maximkazhenkov's Comments

Book Review: Narconomics
So why is it that people who would never dream of sending their friend who tried coke to prison or even the friend who sold that friend some of his stash how do we end up with draconian drug laws?

There's really nothing left to explain here. They would never dream of sending their friend who tried coke to prison because they're friends. The same doesn't hold for strangers. Similarly, you'd probably let a friend of yours who just lost his home spend the night at your place, but not any random homeless person.

What are your greatest one-shot life improvements?

Installing the Hide YouTube Comments chrome extension stopped my habit of reading and participating in the toxic comment section of YouTube. Absolutely essential for mental hygiene if you suffer from the same habit but at same time don't want to miss out on the great video content there.

Machine Learning Can't Handle Long-Term Time-Series Data
ML can generate classical music just fine but can't figure out the chorus/verse system used in rock & roll.

This statement seems outdated:

To me this development came as a surprise and correspondingly an update towards "all we need for AGI is scale".

A game designed to beat AI?
I don't really know SC2 but played Civ4, so by 'scouting' did you mean fogbusting? And the cost is to spend a unit to do it? Is fogbusting even possible in a real life board game?

Yes. There has to be some cost associated with it, so that deciding whether, when and where to scout becomes an essential part of the game. The most advanced game-playing AIs to date, AlphaStar and OpenAI5, have both demonstrated tremendous weakness in this respect.

What does it have to do with Markov property?

Markov property refers to the idea that the future only depends on the current state, thus the history can be safely ignored. This is true for e.g. chess or Go; AlphaGoZero could play a game of Go starting from any board configuration without knowing how it got there. It's not easily applicable to Starcraft because of the fog of war; what you scouted inside your opponent's base a minute ago but isn't visible right now still provides valuable information about what's the right action to take. Storing the entire history as part of the "game state" would add huge complexity (tens of thousands of static game states).

Is fogbusting even possible in a real life board game?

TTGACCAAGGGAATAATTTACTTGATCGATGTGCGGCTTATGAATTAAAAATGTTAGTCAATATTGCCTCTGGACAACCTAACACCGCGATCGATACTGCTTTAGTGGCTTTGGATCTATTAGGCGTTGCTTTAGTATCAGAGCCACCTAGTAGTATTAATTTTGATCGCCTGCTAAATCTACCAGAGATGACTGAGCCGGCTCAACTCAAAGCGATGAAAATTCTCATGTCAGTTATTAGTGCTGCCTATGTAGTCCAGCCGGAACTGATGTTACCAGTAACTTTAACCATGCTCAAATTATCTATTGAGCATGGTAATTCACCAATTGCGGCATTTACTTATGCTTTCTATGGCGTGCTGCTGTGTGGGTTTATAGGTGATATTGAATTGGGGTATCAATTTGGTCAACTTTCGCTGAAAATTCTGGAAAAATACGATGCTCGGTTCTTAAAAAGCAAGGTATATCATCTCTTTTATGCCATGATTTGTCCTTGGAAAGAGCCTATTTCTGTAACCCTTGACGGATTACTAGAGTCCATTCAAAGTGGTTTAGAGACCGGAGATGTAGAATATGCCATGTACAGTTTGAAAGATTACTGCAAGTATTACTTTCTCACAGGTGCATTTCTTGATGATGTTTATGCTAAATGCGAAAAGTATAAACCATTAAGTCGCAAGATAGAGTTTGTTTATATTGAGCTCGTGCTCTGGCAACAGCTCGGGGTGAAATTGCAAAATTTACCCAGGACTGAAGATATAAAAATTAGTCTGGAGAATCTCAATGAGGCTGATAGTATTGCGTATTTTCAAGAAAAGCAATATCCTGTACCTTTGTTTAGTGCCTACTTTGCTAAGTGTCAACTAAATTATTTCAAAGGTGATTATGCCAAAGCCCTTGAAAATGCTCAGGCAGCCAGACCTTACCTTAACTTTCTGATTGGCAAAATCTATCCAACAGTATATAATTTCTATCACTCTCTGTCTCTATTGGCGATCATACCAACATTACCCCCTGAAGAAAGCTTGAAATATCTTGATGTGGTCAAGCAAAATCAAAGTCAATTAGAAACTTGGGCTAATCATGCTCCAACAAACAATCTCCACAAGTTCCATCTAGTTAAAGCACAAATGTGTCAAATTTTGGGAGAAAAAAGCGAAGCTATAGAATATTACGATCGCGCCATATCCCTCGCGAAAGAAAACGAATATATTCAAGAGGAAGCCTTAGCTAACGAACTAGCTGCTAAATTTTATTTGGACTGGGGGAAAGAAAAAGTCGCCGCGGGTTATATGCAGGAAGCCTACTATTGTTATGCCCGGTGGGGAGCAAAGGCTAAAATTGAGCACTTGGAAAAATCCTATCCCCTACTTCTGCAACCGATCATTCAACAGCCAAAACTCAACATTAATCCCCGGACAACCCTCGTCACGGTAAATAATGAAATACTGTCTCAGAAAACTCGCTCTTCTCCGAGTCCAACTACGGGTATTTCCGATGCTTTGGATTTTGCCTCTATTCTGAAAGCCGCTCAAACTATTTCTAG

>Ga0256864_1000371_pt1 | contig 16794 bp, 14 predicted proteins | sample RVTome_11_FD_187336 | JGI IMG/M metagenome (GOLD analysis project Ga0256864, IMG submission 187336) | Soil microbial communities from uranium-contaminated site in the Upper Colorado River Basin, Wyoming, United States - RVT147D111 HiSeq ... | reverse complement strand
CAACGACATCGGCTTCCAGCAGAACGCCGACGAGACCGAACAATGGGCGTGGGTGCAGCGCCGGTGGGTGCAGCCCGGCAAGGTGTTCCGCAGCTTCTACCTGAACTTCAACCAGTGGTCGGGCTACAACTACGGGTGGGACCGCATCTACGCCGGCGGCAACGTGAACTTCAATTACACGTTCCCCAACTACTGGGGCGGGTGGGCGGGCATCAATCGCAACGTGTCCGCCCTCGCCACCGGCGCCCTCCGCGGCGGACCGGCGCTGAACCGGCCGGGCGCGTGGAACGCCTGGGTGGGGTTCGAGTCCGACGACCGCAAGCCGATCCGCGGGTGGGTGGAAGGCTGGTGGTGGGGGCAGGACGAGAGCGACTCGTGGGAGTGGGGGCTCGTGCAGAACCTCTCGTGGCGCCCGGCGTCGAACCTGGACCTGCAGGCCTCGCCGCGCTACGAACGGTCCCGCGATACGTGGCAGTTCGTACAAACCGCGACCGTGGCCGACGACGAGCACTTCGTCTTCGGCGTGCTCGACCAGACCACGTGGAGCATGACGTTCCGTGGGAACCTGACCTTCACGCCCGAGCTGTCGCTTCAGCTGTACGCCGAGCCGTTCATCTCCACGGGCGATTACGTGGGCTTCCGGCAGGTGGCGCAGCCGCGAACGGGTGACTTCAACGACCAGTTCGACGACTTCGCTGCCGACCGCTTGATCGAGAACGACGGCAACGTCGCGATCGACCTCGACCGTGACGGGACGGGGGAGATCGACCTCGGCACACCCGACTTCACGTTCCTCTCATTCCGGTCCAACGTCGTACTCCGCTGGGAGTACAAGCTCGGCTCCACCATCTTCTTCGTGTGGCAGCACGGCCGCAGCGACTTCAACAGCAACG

Yes, see Magic the Gathering for instance (it's technically a card game, but plenty of board games have card elements integrated into them). Or, replace chess pieces with small coin-like tokens with information about their identity written on the down-facing side (this wouldn't work for chess in particular because you can tell the identity by the way pieces move, but perhaps some other game with moving pieces).

BTW, what is RL?

RL stands for reinforcement learning, basically all recent advances in game-playing AI has come from this field and is the reason why it's so hard to come up with a board game that would be hard to solve for AI (you could always reconfigure the Turing test or some other AGI-complete task into a "board game" but that's cheating). I'd even guess it's impossible to design such a board game because there is just too much brute force compute now.

Book Review: Narconomics

Great Post. The last part is a major update for my model of how drug legalization opponents think about the issue. Perhaps, just like the climate change debate, it's all value disagreements masked as factual disagreements.

A game designed to beat AI?

Excellent question! Once again, late to the party, but here are my thoughts:

It's very hard to come up with any board game where humans would beat computers, let alone an interesting one. Board games, by their nature, are discretized and usually perfect information. This type of game is not only solved by AI, but solved by essentially a single algorithm. Card games with mixed strategy equilibrium like Poker do a little better, although Poker has been solved the algorithm doesn't generalize to other card games without significant feature engineering.

If I were to design a board game to stump AIs, I would use these elements:

  • Incomplete information, with the possibility of information gathering ("scouting") at a cost (like in Starcraft 2) to invalidate Markov property
  • Lengthy gameplay (number of moves) to make the credit assignment problem as bad as possible for RL agents